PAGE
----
Published on: 31-Oct-2022
Dementia is a general term for a decline in mental ability. It is caused by damage to certain brain cells or nerve injury. Dementia affects people of all ages, but the risk virtually increases with age. About 1 in 10 people over 65 have dementia – and the number more than doubles for people over 85 years of age. Apparently, certain low-impact activities can help lower your risk of dementia as you grow older.
What Exactly Is Dementia?
Dementia is a broad category of brain diseases such as Alzheimer’s, which cause a long-term and often gradual decrease in the ability to think and remember. A person with dementia may have trouble remembering recent events, events from their past, or the names of people and objects. They may also have trouble with language, become confused about time and place, and have mood changes.
A person’s cognitive and problem-solving skills are generally altered when suffering from dementia. And in some cases, people with dementia often need help with daily activities such as eating, dressing, and bathing.
Ways to Reduce the Risk of Dementia
While aging is one of the risk factors of dementia, it’s unfortunate that there’s nothing much you can do to reverse or stop it. However, there are various things you can do to keep your mental and overall health in top shape and keep dementia at bay.
Some of these include sticking to a healthy diet, maintaining a healthy weight, and abstaining from unhealthy habits such as smoking or excessive alcohol consumption. A number of scientific studies indicate that regular physical exercise may potentially reduce the risk of dementia.
Aging undeniably comes with a ton load of risk factors to one’s overall health, some of which may cause changes to the brain. By exercising regularly, it’s easy to keep fit, improve cardiovascular wellness, and improve our brain’s supply of oxygen. DNP and NP-C from neuraleffects.com, Thomas J. Tervort actually highlights various types of exercises as part of therapy for dementia patients.
Physical activities like brisk walking, cycling, dancing, swimming, and practicing yoga can go a long way in protecting your brain from dementia. At a time when your muscles are growing feeble, low-impact sports can be a great way to make physical activity a routine while also benefiting from the excitement!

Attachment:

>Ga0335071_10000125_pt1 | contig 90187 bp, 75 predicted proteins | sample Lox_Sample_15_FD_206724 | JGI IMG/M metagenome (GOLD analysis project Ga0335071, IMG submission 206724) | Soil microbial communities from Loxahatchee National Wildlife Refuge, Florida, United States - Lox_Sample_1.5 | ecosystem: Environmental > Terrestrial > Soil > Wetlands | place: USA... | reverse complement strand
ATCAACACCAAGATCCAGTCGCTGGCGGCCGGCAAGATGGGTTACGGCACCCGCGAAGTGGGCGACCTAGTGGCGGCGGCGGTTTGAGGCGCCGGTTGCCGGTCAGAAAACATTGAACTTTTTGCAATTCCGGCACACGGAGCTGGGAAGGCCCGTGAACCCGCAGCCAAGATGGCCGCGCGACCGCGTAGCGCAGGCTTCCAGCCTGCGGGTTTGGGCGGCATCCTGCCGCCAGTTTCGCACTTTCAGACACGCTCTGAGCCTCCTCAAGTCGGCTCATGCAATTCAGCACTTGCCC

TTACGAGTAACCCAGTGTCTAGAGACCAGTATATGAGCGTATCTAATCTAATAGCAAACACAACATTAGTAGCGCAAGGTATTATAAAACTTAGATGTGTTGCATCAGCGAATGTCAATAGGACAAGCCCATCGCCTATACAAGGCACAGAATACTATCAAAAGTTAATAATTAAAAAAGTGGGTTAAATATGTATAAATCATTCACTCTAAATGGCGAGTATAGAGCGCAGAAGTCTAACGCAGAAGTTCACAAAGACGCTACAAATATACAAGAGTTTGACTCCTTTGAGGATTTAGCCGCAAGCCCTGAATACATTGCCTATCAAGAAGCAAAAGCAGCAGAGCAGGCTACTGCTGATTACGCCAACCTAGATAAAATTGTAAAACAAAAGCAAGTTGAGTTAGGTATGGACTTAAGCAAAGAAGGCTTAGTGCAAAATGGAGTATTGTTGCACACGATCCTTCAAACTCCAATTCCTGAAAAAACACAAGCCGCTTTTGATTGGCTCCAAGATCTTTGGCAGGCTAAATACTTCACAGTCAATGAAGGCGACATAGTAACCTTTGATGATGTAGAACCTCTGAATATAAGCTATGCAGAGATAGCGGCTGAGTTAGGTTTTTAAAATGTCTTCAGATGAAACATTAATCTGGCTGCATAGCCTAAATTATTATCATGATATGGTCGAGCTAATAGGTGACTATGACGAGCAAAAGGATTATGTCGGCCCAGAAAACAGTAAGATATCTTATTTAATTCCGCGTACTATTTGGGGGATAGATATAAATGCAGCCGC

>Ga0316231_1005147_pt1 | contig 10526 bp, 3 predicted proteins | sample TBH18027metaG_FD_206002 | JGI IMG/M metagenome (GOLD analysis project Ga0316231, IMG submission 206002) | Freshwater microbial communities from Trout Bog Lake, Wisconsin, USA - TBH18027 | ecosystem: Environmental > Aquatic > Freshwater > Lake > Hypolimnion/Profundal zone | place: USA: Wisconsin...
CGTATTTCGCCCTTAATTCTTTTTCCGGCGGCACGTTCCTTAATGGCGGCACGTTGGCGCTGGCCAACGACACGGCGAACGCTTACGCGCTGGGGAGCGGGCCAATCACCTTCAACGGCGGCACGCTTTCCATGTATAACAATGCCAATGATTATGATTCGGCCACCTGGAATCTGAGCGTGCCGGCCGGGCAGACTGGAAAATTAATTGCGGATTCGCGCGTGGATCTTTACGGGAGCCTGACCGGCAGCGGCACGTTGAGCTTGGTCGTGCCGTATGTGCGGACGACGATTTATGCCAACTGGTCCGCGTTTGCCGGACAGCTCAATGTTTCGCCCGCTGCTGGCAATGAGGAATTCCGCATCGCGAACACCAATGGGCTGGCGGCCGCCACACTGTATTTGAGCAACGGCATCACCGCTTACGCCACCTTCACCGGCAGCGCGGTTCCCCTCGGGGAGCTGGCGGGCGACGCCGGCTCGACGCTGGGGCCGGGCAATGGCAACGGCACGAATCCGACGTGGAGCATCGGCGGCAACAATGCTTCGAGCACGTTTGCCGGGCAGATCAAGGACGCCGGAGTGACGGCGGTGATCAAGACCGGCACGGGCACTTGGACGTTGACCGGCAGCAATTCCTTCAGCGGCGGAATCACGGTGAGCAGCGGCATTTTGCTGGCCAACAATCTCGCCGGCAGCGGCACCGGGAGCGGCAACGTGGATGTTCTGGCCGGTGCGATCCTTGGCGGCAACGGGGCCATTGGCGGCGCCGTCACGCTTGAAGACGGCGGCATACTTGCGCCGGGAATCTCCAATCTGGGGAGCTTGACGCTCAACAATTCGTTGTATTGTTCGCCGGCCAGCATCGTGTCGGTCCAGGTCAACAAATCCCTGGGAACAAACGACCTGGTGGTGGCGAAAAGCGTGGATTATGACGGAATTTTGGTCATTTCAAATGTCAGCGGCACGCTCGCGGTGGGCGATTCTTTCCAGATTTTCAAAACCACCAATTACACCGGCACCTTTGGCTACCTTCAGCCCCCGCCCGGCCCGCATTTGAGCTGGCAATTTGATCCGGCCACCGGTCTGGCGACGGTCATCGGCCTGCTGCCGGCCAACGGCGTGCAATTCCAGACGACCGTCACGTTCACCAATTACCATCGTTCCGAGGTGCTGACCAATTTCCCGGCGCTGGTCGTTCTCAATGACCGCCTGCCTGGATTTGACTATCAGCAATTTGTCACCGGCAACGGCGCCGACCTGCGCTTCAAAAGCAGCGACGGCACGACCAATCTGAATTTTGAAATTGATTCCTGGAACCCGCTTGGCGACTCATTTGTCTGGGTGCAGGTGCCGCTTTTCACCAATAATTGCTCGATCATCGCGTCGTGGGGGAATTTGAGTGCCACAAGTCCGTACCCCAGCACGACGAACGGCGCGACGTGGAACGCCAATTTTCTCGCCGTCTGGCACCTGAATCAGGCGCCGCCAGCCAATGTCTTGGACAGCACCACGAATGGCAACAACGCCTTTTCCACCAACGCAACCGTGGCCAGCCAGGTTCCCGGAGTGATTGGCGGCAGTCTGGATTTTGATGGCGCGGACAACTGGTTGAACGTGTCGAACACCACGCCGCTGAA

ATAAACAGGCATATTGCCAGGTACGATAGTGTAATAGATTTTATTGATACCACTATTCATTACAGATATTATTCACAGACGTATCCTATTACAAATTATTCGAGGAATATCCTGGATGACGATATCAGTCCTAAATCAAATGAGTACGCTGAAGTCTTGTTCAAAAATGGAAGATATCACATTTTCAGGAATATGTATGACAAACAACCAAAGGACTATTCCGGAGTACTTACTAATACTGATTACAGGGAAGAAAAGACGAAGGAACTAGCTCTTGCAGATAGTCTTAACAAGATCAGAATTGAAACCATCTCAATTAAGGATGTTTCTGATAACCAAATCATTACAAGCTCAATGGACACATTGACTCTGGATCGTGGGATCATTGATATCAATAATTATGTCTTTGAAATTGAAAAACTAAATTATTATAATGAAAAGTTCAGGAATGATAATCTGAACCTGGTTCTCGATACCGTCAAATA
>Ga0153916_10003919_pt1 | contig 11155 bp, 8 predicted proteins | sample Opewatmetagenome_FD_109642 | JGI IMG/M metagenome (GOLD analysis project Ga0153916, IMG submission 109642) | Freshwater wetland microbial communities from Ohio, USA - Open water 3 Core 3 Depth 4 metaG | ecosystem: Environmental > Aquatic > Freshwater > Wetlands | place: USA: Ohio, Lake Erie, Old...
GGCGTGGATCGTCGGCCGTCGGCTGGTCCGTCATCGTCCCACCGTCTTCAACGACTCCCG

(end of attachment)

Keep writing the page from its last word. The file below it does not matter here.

Sports That May Lower Risk of Dementia
There are various low-impact sports that seniors can participate in to help lower their risks of suffering from dementia, including:
Pickleball combines tennis, badminton, and ping pong and can be played both indoors and outdoors. It is a social sport, providing an opportunity for seniors to engage with others, promoting socialization, and reducing the risk of isolation, another factor associated with the development of dementia. Several online resources are available out there, including Pickleball Union, if you want to learn more about this trending sport.
Swimming is an excellent form of exercise for seniors. Besides helping to improve cardiovascular health and increasing muscle strength, this low-impact activity has been shown to help enhance cognitive function, memory, mood, and immune response.
Seniors who participate in swimming as a competitive sport can benefit from the brain-boosting effects that are being studied by scientists.
Have you ever wondered why the elderly love golf? Golf is a game of precision. It challenges your brain while engaging various parts of the body as well. Besides improving cardiovascular health and increasing muscle strength, golf can go a long way in boosting one’s brain power, significantly reducing the risk of dementia.
Bowling is a fun activity that can help to improve hand-eye coordination. The low-impact sport also provides social interaction while stimulating the release of feel-good chemicals in the brain. This, and the fact that it gets the blood flowing, makes bowling an excellent sport of choice for seniors who want to improve mental function and reduce their risk of dementia.
Participating in any of these low-impact sports can help to improve overall health and well-being. It may also help to reduce the risk of developing dementia for seniors.
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